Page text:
Why would a company deeply committed to financial compliance invite the felonious former CFO of Enron, Andrew Fastow, to speak at our annual conference?
The answer is two-fold, really.
Making Waves to Make a Point
The first reason is exactly why you chose to click on this blog link.
When you want to get a message out, sometimes it’s best way to do it in a way that immediately captures the attention—and ire—of an audience. In the finance world, a company has never received as much attention or incited as much rage as Enron did in the scandal of 2001.
After serving a term of six years in prison for participating in what is considered the greatest instance of corporate fraud in history, Fastow is in high demand to speak with accountants and finance professionals about ethics.
So, now that we’ve got your attention… what could Andrew Fastow possibly have to say about financial ethics?
From CFO to Convict
Fastow walks on stage at InTheBlack 2018 and begins his keynote with a sense of humor. He quips that the only reason he’s a coveted speaker for F&A is because he went to prison.
“It’s an awful distinction to have and it’s an embarrassing distinction to have,” he says with a more serious tone.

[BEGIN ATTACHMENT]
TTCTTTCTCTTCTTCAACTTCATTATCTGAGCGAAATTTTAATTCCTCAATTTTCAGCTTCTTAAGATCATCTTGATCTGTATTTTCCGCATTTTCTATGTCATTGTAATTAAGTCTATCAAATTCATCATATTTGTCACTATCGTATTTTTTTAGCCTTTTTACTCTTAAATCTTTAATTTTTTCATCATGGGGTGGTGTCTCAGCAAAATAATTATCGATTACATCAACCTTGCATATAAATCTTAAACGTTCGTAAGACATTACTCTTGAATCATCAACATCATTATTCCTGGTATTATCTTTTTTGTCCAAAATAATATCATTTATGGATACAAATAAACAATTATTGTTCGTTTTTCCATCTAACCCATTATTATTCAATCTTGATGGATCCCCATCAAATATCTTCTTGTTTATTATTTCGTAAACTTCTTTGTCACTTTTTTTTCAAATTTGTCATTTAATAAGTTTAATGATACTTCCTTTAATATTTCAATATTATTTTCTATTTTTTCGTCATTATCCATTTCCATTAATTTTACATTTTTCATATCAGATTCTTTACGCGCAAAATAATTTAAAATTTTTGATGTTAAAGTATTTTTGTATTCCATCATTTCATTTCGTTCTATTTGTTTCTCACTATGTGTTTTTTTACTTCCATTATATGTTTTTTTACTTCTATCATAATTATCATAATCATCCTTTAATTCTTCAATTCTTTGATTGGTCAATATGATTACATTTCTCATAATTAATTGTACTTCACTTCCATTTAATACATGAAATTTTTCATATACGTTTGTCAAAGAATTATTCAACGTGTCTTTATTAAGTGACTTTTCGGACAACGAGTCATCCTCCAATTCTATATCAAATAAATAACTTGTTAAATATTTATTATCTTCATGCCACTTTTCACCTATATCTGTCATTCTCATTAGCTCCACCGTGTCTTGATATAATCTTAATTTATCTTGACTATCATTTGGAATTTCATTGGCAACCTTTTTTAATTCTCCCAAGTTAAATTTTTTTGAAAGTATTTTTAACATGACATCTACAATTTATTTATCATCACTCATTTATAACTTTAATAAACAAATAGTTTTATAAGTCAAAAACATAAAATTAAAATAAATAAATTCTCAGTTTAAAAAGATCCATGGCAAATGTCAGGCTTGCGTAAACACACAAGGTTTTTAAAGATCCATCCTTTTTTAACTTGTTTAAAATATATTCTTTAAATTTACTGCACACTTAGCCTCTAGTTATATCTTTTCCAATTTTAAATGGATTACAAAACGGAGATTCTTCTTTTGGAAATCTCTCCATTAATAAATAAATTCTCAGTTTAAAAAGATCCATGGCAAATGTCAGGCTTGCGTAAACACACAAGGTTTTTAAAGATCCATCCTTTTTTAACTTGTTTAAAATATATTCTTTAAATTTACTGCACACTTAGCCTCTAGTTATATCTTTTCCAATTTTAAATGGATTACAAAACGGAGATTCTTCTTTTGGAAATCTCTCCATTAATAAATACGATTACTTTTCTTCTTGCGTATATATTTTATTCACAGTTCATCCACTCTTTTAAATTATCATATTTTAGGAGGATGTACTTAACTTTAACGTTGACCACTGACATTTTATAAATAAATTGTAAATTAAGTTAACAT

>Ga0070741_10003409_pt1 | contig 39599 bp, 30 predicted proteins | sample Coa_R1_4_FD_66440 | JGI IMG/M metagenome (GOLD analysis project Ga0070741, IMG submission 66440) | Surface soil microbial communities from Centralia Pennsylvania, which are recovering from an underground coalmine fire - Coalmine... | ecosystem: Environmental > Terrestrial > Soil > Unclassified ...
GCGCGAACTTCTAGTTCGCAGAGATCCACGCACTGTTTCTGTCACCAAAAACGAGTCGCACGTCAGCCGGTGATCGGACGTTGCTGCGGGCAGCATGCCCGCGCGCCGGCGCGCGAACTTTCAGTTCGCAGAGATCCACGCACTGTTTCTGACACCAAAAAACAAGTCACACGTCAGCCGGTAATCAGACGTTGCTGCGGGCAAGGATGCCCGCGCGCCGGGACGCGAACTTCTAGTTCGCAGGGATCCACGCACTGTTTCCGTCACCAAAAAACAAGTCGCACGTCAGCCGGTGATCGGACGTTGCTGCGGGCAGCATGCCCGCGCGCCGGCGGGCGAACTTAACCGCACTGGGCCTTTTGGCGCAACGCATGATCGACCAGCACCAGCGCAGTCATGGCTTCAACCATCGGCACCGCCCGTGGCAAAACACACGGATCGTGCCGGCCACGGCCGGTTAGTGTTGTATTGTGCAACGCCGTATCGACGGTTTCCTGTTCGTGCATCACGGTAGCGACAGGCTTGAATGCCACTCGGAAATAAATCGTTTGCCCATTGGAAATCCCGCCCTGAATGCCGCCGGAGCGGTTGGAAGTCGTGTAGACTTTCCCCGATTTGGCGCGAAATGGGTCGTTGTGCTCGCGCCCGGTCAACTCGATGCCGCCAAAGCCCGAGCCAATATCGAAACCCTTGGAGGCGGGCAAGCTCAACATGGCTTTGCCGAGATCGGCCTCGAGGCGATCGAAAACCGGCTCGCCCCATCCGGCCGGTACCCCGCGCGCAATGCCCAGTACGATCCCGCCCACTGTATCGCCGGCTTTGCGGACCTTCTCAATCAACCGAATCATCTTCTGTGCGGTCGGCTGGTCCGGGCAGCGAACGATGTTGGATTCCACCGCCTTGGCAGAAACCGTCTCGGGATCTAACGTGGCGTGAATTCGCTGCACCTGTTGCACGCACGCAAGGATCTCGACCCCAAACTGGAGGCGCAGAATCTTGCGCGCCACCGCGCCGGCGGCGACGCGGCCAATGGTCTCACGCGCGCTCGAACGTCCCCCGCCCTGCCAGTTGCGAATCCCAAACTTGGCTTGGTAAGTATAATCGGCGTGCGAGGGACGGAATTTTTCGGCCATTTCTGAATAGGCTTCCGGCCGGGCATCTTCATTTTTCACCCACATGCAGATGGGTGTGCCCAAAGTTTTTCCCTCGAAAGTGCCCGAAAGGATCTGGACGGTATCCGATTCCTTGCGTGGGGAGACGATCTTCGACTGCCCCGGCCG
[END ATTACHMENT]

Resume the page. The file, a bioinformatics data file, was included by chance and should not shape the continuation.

The gravity of his misgivings is not lost on him, and he makes a point to immediately repudiate his own behavior as the former CFO of Enron.
“If you remember one thing from this talk, I’d like you to remember that I believe what I did was wrong, unethical, and illegal. I take responsibility for my actions. And I think I am probably the person that is most responsible.
“If there is anyone here that was negatively impacted by my actions, I am sorry. For BlackLine, or anyone profiting off Sarbanes Oxley, I guess I’ll say you’re welcome.”
A skilled orator, Fastow captures the audience with this introduction. We want to know what he has to say—a quick one-eighty shift from our prior misgivings.
Fastow goes on to speak of his own one-eighty, from being named CFO of the Year in 2000 by CFO Magazine, to being convicted for fraud in 2001—a remarkably tight turnaround. He held up his taped-back-together CFO Magazine plaque right beside his inmate ID card from prison to illustrate the stark contrast.
What Went Wrong
Fastow explains that Enron’s finance and accounting teams followed all the rules and regulations imposed on them, right up until the scandal broke.
No doubt at that moment the audience was thinking as one. Yeah, right.
But, it’s true. They did follow the rules.
Yet several of Enron’s chief executives were sentenced to significant jail time, and the Wall Street darling declared bankruptcy in December 2001.
Why? According to Fastow, it’s because ethical concerns were inconsequential in the game he was playing: the game of Finance.
Keep an eye out for the next post in this series on Ethics in Finance, where we’ll dissect how following the rules doesn’t necessarily mean you’re in the clear.
In the meantime, read this CFO Playbook to discover strategies that will help your F&A organization build trust and deliver greater confidence in the business.